ANDERSON, S.C. – Jesse Osborne, the teenager accused in the 2016 shooting at a South Carolina elementary school, pleaded guilty to murder charges Wednesday.
The lead prosecutor in the case said he will seek life imprisonment for the 16-year-old boy.
Osborne pleaded guilty to killing his father, 47-year-old Jeffrey Osborne, at their home, and a 6-year-old boy, Jacob Hall, at Townville Elementary School. He also pleaded guilty to three counts of attempted murder related to trying to kill two other students and a first-grade teacher on the school playground on Sept. 28, 2016.
During Wednesday's hearing in the Anderson County Courthouse, David Wagner, who is prosecuting the case, read from online messages attributed to the Osborne. Wagner said Osborne planned the attack and said that he hoped to kill at least "50 or 60" people at the school.
Investigators say Osborne killed his father in their home before driving his father's truck 3 miles to the school, where the teen opened fire on the playground and mortally wounded Jacob, a first-grader who died three days later.
Osborne had turned 14 a few weeks before the shooting. Photos taken inside his home offer a glimpse of what once was his teenage existence. His bedroom contained electronics, multiple gaming systems and dozens of video games, including multiple versions of the game "Call of Duty." Assistant Solicitor Catherine Huey, one of the prosecutors connected to this case, would later say Osborne had "lots of shooting games."
Family Court Judge Edgar Long determined last February that Jesse Osborne should be tried as an adult. At an arraignment in September, the teen, through his lawyer, pleaded not guilty to murder charges.
Osborne repeatedly said "Yes, sir" Wednesday as Judge Lawton McIntosh asked him if he understood that he was pleading guilty and if he understood what that meant.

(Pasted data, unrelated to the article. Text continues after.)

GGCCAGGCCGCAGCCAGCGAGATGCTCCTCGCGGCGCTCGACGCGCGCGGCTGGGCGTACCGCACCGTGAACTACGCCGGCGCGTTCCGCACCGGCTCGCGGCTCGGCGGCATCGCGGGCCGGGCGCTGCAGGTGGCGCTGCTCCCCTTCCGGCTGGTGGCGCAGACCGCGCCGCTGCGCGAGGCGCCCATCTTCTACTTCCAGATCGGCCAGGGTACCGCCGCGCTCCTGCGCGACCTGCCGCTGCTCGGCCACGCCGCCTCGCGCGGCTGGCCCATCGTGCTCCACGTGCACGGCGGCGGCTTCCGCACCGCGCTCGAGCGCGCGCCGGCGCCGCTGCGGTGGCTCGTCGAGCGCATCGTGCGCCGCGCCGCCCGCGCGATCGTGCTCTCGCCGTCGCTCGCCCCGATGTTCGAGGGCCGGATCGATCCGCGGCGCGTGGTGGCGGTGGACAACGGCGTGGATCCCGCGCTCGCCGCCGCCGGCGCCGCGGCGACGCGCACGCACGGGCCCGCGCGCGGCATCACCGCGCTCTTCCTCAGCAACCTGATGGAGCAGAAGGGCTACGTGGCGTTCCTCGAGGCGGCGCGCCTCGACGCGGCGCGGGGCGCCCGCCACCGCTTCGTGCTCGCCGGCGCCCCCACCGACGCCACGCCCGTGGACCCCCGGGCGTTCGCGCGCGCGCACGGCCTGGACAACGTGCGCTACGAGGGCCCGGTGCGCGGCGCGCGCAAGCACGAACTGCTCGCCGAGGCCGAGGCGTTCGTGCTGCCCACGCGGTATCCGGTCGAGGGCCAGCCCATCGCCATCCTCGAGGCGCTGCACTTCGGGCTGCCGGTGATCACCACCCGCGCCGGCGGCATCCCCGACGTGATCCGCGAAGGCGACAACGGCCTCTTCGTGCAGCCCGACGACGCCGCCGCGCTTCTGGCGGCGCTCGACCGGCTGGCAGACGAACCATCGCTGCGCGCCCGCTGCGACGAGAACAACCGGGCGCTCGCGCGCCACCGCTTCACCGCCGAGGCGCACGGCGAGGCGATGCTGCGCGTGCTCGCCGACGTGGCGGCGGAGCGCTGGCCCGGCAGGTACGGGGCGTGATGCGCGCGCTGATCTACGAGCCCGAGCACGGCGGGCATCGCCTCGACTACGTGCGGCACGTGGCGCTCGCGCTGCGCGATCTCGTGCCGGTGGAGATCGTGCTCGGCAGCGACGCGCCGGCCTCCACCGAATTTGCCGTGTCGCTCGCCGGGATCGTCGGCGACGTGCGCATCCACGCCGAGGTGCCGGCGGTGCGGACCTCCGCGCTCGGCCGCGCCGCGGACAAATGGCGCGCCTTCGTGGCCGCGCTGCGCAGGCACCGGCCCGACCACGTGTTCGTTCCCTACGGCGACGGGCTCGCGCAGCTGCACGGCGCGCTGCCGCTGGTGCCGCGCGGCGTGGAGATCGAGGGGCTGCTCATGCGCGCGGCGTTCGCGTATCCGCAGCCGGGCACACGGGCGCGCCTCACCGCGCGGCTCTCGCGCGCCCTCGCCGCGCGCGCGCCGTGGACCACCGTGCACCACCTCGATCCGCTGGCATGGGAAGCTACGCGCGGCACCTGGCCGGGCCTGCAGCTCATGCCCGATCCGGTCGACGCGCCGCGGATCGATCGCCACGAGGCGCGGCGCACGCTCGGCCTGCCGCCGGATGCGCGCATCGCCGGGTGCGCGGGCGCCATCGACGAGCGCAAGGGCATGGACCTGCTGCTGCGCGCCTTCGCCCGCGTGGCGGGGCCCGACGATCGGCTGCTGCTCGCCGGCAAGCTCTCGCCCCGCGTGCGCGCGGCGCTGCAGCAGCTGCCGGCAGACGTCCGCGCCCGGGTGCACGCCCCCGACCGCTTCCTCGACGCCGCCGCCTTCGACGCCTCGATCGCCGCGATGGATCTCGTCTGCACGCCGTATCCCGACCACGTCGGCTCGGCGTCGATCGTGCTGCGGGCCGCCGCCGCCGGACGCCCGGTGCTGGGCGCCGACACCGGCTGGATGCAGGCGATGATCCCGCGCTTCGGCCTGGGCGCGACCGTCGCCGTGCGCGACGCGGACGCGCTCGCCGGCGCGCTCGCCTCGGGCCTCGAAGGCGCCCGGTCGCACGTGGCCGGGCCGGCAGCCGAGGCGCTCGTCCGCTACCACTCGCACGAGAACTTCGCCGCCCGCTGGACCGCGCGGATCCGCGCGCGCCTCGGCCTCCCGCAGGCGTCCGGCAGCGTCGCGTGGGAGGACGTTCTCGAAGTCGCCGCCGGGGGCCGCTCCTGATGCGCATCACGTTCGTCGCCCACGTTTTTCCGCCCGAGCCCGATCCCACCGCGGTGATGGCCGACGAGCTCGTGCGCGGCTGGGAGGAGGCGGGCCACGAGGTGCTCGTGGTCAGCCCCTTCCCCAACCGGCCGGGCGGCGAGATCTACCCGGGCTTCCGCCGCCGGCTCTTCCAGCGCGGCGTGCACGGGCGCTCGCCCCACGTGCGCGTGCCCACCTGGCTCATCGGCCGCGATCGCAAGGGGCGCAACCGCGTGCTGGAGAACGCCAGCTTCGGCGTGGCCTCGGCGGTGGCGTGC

Osborne faces a minimum sentence of 30 years in prison and maximum of life imprisonment.
Because of his age at the time of the crime, and because he could face life in prison, state law requires a special hearing before he is sentenced. At that hearing, a judge will consider things that include psychological evaluations of Osborne, his family life and home environment, and whether he can be rehabilitated.
Wagner said that hearing will likely happen in late spring or early summer.
Osborne's lead attorney, Frank Eppes, said that in the two years he has known and worked with the teen, "He has always been remorseful for his crimes and has always understood he needs to pay for his crimes."
He said that Osborne is "guarded, as many teenagers are," and that he rarely speaks about the events of that day.
"He is in a regulated, structured environment, and that has been good for him," Eppes said after the hearing. "At the end of the day, he's still a kid. He's a child."
Wagner said he is seeking life imprisonment for Osborne because it is the "appropriate sentence for the murder of a 6-year-old Jacob Hall, and the attempted murders of his classmates and teachers.”
Records and testimony presented in Osborne's waiver hearing in February showed that he had plotted the Townville school shooting for months and had refined his plan in the days prior to the shooting. Instagram messages from an account attributed to the teen showed he had studied law-enforcement response times.
Court records also showed the teen Googled "youngest mass murderer" and searched for information on Columbine High School killers Eric Harris and Dylan Klebold.
Osborne, who met with investigators alone after the shootings, confessed to them. Eppes unsuccessfully tried to get that confession thrown out of court earlier this year.
The video footage of Jesse Osborne's confession was played in court in February.
Osborne shot his father three times in their Townville home, then put on a vest he wore when playing with AirSoft guns, he said during his interview. Then he "hugged all the animals" before leaving his house in his father's truck to drive to the school, he said.
Osborne told FBI Special Agent Aleta Bollinger and Tracy Call, an investigator at the Anderson County Sheriff's Office, that he used his father's gun while firing on the playground.
He said he would have killed more at the school but the gun jammed.
Jacob's father, Rodger Hall, sat with his head in his hands at points during Wednesday's hearing. Some family members next to him sobbed.
Jacob's mother, Renae Hall, is in jail and did not attend the hearing.
Renae Hall has had an especially troubled time since her son's death and has been arrested multiple times in the last two years. She has multiple pending drug charges against her, including one from less than a month ago, according to court records.
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